Posts Tagged ‘ Miscellaneous Statistics ’

Some natural solutions to the p-value communication problem—and why they won’t work

March 21, 2017
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Blake McShane and David Gal recently wrote two articles (“Blinding us to the obvious? The effect of statistical training on the evaluation of evidence” and “Statistical significance and the dichotomization of evidence”) on the misunderstandings of p-values that are common even among supposed experts in statistics and applied social research. The key misconception has nothing […] The post Some natural solutions to the p-value communication problem—and why they won’t work…

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Lady in the Mirror

March 14, 2017
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Lady in the Mirror

In the context of a report from a drug study, Stephen Senn writes: The bare facts they established are the following: The International Headache Society recommends the outcome of being pain free two hours after taking a medicine. The outcome of being pain free or having only mild pain at two hours was reported by […] The post Lady in the Mirror appeared first on Statistical Modeling, Causal Inference, and…

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“Beyond Heterogeneity of Effect Sizes”

March 12, 2017
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“Beyond Heterogeneity of Effect Sizes”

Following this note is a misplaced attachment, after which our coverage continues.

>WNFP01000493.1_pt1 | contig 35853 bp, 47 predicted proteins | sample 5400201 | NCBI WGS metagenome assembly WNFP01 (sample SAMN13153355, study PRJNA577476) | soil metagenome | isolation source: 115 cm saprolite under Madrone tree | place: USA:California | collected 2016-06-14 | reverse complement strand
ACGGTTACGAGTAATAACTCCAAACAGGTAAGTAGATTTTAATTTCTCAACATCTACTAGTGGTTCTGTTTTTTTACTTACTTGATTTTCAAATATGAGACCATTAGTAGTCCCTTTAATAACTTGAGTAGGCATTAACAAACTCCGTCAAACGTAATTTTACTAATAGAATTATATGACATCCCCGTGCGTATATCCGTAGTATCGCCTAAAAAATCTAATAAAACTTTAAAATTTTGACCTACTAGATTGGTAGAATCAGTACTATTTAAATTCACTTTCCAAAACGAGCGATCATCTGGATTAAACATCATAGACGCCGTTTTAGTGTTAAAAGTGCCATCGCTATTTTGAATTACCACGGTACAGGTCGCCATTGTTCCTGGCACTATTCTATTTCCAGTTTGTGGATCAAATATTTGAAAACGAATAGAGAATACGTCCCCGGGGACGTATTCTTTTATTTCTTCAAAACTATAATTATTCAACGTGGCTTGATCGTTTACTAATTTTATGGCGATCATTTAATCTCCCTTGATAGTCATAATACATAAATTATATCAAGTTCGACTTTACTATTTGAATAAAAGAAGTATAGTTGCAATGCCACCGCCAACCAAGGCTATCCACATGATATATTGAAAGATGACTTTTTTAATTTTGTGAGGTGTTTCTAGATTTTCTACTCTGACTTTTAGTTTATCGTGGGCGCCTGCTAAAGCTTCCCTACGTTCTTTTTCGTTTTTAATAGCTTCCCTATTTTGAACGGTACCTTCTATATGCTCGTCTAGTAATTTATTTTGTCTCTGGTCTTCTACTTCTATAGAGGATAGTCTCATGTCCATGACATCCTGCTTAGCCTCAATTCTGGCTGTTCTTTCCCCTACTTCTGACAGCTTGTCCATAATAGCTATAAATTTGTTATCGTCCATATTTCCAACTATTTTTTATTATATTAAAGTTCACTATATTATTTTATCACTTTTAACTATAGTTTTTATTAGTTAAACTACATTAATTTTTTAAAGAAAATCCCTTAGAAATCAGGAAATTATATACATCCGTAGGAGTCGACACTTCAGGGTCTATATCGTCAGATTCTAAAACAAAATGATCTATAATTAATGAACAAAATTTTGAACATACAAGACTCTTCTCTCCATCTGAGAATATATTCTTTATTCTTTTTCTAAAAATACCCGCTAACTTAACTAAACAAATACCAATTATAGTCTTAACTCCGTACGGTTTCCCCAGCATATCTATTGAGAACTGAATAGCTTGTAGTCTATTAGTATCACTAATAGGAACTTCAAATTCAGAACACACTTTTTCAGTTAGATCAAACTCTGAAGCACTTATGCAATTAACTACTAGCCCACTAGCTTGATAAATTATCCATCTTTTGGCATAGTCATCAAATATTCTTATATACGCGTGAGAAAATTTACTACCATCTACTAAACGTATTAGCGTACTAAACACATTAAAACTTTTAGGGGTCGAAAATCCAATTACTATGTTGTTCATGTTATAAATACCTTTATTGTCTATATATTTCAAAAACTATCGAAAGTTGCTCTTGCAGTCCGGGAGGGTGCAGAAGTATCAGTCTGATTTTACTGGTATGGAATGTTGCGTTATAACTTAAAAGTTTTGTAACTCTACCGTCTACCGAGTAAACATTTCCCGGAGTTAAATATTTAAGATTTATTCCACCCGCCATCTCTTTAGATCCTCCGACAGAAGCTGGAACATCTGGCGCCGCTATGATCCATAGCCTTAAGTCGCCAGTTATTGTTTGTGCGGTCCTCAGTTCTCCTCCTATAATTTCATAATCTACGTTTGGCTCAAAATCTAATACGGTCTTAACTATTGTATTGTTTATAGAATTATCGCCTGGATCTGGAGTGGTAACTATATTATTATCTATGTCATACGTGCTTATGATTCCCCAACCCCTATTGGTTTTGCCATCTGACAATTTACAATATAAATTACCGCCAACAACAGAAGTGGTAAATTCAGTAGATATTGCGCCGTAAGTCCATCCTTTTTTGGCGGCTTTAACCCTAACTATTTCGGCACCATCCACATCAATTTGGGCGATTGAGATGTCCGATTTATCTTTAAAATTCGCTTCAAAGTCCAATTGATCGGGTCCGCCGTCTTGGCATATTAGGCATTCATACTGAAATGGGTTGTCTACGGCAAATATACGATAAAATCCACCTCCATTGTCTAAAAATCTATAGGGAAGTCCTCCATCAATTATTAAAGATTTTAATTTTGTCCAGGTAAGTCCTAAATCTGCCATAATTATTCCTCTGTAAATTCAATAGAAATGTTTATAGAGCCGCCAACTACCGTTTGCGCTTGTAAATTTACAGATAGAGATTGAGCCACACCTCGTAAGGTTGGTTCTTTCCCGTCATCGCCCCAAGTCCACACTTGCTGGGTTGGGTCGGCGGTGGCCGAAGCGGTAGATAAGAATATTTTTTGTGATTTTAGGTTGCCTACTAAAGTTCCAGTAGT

Piers Steel writes: One of the primary benefits of meta-analytic syntheses of research findings is that researchers are provided with an estimate of the heterogeneity of effect sizes. . . . Low values for this estimate are typically interpreted as indicating that the strength of an effect generalizes across situations . . . Some have […] The post “Beyond Heterogeneity of Effect Sizes” appeared first on Statistical Modeling, Causal Inference,…

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How is preregistration like random sampling and controlled experimentation

March 9, 2017
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How is preregistration like random sampling and controlled experimentation

In the discussion following my talk yesterday, someone asked about preregistration and I gave an answer that I really liked, something I’d never thought of before. I started with my usual story that preregistration is great in two settings: (a) replicating your own exploratory work (as in the 50 shades of gray paper), and (b) […] The post How is preregistration like random sampling and controlled experimentation appeared first on…

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How to do a descriptive analysis using regression modeling?

March 7, 2017
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Freddy Garcia writes: I read your post Vine regression?, and your phrase “I love descriptive data analysis!” make me wonder: How to do a descriptive analysis using regression models? Maybe my question could be misleading to an statistician, but I am a economics student. So we are accustomed to think in causal terms when we […] The post How to do a descriptive analysis using regression modeling? appeared first on…